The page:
In the spirit of the month of Ellul, a time for reviewing our actions as the Days of Awe approach, I offer this discussion of subconscious emotional triggers, something which affects us all to some extent, based on an excellent article by family therapist Sarah Channah Radcliffe.
If you’ve ever found yourself saying something like:
“When he made that facial expression it really got my back up”
“Something about the situation just made me flare up”
“Her choice of words hit a raw nerve”
and especially if you find the same situation repeatedly causes the same reaction, and even more especially if you are aware that your reaction is excessive relative to the “crime”, you may well be experiencing a “trigger reaction”.
The emotional trigger may be a purposefully hurtful comment or action, or a totally innocent one, that provokes an intense, seemingly irrational reaction.
Consider a man who is triggered by the sight of dirty dishes in the kitchen at night. His wife understands his sensitivity, knowing his parents to be either compulsively clean, or extremely disorganised. Although she herself doesn’t mind a few unwashed plates on the kitchen counters, in a healthy relationship she might take care to educate the children to clear up after themselves immediately, keeping the counters clean, to avoid her husband’s trigger. He, on the other hand, being aware that he has a tendency to overreact to an untidy kitchen, takes special care not to.
This kind of mutual respect works well when each person has just a few identifiable triggers.
However, a spouse who has too many triggers has an emotional problem that requires treatment. No-one should have to walk on eggshells in their own home, or workplace, to avoid triggering a relative, workmate or friend.
Identifying one’s triggers
Even if one has just one or two triggers, it’s important to be aware of them, and keep them under control, rather than rely on the avoidance strategies of others.
A child speaking rudely to an adult within the family, in the classroom, or any other situation, does not justify shouting back at the child. Instead we need to try to identify what causes us to loose control, and regain it.
When we go into rant, rage and meltdown mode, we can be pretty sure we are dealing with an emotional trigger. The theatricals are the unrestrained rage of a helpless child. Now, in adulthood, we need to appreciate that we have more resources to deal with difficulties at home, at work, or in the community. If we can’t, we should at least be able to acknowledge that we have been triggered emotionally, and remove ourselves from the situation until our higher faculties return.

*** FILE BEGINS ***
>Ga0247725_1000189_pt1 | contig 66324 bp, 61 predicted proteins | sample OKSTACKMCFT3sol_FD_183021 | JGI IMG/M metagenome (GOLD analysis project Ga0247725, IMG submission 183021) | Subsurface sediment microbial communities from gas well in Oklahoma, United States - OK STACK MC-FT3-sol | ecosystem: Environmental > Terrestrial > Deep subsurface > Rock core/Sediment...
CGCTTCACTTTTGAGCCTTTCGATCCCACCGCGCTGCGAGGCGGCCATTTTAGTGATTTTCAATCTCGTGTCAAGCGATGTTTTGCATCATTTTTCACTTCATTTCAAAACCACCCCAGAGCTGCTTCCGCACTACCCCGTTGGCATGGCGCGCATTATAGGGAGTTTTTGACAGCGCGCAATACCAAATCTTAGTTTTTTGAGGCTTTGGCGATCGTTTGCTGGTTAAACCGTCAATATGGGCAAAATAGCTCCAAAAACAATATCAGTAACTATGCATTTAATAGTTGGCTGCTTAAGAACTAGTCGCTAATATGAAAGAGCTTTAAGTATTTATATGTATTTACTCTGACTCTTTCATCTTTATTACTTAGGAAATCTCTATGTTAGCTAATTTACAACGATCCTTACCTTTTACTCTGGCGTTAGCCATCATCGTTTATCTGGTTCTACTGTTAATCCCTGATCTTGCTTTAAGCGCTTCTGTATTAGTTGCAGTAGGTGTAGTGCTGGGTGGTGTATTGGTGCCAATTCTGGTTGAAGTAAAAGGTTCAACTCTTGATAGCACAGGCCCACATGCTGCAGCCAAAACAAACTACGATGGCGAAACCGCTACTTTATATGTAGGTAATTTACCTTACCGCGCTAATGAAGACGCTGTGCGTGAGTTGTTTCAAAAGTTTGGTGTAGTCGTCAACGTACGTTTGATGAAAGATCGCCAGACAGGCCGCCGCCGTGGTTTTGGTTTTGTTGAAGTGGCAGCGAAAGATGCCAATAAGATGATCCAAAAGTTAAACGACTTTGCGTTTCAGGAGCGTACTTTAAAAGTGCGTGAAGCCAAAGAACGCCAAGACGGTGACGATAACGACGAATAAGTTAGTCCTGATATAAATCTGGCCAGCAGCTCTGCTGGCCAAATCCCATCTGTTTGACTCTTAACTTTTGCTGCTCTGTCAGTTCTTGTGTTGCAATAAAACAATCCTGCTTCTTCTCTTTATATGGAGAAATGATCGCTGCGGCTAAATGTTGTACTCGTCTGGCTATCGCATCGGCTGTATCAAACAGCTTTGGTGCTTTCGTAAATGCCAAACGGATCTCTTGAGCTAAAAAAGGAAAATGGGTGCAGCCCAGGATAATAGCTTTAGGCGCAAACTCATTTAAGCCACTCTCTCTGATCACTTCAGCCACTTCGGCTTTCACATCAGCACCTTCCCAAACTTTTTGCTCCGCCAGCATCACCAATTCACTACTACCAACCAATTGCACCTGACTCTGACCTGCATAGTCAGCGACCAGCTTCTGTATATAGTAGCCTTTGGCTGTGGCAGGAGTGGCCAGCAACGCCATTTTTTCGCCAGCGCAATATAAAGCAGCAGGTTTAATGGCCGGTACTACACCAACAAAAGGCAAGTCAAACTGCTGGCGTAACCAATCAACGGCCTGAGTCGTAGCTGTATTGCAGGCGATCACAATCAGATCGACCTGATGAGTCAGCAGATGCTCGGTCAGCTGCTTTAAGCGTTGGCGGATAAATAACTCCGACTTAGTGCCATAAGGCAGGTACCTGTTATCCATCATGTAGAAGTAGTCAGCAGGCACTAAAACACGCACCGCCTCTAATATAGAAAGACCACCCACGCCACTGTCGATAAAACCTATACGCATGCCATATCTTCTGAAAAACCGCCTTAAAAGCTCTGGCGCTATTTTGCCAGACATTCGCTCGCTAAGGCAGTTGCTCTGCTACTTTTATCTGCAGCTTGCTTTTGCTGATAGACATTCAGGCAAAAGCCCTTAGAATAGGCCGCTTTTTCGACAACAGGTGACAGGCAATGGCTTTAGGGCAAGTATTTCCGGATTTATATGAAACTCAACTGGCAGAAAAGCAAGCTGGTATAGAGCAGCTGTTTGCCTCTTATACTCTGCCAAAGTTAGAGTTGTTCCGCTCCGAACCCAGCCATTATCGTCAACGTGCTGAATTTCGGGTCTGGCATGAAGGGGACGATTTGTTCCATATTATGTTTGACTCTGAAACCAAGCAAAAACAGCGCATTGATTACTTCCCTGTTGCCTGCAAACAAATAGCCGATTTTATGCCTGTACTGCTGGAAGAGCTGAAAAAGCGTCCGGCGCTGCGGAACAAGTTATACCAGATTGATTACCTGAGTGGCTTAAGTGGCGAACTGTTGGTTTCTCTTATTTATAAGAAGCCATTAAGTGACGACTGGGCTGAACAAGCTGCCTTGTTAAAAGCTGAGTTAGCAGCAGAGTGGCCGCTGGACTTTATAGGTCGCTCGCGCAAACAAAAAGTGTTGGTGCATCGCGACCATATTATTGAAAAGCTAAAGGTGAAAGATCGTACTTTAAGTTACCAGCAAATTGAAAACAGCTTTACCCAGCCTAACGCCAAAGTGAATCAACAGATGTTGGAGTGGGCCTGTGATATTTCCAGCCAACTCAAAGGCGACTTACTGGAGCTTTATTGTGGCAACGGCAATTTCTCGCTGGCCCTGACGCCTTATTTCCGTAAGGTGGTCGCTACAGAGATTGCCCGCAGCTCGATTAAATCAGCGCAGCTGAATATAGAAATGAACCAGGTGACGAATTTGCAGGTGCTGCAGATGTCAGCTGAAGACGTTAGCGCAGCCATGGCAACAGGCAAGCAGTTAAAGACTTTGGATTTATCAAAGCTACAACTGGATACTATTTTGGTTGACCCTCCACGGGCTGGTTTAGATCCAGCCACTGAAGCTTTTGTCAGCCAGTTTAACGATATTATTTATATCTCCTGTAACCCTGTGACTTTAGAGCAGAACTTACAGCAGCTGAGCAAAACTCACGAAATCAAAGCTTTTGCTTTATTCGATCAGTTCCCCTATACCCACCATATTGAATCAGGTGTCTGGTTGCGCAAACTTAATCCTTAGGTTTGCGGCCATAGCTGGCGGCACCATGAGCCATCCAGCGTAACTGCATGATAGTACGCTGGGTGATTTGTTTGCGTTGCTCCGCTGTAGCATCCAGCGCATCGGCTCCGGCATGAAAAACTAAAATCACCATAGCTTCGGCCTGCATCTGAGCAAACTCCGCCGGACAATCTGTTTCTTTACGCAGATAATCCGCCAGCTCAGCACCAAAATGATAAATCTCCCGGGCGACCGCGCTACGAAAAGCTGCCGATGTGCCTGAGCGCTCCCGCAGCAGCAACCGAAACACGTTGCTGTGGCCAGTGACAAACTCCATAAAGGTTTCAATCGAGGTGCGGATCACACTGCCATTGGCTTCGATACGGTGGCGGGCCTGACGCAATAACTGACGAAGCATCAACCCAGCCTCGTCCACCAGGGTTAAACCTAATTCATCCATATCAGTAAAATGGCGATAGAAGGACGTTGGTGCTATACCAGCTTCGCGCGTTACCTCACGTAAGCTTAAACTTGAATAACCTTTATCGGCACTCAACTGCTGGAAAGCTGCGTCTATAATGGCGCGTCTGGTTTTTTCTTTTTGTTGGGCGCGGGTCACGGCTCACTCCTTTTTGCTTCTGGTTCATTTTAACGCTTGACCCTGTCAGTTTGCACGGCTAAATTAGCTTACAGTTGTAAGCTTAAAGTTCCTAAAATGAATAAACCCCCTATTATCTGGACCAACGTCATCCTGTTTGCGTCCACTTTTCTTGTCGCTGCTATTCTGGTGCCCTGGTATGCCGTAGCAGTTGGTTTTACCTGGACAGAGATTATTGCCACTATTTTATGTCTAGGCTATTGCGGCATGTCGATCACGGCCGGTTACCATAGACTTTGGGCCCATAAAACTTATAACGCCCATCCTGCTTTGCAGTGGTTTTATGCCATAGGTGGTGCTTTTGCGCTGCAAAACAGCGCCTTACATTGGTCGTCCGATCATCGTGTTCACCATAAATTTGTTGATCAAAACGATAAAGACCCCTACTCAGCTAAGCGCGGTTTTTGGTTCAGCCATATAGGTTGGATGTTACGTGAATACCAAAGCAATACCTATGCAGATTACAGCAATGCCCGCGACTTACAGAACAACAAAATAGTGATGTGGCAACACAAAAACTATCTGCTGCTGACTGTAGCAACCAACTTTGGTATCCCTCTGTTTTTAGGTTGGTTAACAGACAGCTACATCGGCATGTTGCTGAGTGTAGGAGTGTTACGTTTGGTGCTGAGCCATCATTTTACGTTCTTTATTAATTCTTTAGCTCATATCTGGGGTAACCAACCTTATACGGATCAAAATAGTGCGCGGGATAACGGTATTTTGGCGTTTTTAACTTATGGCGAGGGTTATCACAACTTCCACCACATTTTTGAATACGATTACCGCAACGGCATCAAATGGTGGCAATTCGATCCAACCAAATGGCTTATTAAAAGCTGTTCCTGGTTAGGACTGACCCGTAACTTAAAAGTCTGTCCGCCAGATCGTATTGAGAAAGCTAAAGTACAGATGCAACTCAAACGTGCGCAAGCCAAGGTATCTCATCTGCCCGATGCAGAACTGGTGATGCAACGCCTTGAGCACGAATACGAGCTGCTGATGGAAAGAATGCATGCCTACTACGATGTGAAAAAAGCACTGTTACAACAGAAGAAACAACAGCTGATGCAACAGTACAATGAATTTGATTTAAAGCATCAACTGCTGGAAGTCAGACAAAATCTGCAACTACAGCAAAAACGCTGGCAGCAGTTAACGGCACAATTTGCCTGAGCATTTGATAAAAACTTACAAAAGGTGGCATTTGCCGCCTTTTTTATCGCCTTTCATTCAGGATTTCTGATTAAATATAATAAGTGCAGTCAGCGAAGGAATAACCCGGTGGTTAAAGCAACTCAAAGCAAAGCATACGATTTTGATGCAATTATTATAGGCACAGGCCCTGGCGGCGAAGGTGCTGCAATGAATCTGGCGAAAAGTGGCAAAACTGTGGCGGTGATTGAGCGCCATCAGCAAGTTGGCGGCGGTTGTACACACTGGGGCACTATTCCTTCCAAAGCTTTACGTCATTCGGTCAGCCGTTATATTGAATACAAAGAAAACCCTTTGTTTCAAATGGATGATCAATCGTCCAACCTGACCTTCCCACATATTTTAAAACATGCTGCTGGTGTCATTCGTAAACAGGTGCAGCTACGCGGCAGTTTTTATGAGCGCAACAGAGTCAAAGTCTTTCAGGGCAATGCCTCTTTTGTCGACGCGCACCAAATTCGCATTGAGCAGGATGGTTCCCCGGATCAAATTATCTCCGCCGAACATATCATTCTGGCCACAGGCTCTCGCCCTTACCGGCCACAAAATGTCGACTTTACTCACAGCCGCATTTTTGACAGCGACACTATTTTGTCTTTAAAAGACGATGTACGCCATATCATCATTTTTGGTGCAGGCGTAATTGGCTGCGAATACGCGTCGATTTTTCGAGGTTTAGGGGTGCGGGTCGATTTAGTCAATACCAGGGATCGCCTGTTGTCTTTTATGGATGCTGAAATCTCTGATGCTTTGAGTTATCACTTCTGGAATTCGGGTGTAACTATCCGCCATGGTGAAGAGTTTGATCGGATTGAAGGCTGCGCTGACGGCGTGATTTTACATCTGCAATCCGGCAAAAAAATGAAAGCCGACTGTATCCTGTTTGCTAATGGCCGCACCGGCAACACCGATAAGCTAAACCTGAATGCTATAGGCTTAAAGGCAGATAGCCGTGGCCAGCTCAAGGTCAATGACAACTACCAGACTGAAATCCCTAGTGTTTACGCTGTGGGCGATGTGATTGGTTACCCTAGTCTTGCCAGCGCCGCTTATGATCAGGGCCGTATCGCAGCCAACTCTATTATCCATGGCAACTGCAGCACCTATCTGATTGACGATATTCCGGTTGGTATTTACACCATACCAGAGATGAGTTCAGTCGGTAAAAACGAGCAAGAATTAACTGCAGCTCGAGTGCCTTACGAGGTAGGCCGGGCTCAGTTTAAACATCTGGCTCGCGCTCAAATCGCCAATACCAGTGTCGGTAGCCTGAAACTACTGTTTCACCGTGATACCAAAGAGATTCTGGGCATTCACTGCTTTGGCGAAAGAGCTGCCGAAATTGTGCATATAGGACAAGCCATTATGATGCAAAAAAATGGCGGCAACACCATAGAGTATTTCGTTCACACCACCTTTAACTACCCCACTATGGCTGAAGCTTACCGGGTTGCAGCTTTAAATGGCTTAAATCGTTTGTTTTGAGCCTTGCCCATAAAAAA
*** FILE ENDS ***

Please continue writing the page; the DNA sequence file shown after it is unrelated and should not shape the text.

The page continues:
The challenge of parenting
Parenting triggers adults enormously. Whenever we feel like shouting at a child – whether we act on it or not – we can be sure we have been triggered. Otherwise why wouldn’t we provide the calm reaction we know would be more productive? The Torah abhors anger – most authorities allow it only in the most extreme and unusual circumstances – or forbid it altogether, allowing only a semblance of anger, but not the actual loss of our self-control.
One parent described a trigger reaction like this:
I found myself unable to do homework with my seven-year-old. His mind would wander and he’d fool around. I felt like pushing his head into the text book. Examining my feelings I realised this was exactly what my father did to me. Once I realised that the rage wasn’t mine I found it easier to control, and am now consciously working on better parenting.
Questions to ask ourselves that can help point to the source of the trouble might be:
Why is a nice person like me behaving so monstrously?
Where did I learn this from?
How old do I look, sound and feel?
The answers can help point to the source of the trouble, and help us correct our behaviour.
Triggers often send us back to our own experiences with parents and teachers, or to long-standing feelings of fear, inadequacy and helplessness. Making the connection, and then reminding ourselves that we are now grown-up, safe, competent, educated and intelligent, can help disarm a trigger once and for all.
Based on an article by Sarah Chana Radcliffe M. Ed., C. Psych. Assoc. in Family First (Mishpacha), 1 May 2003.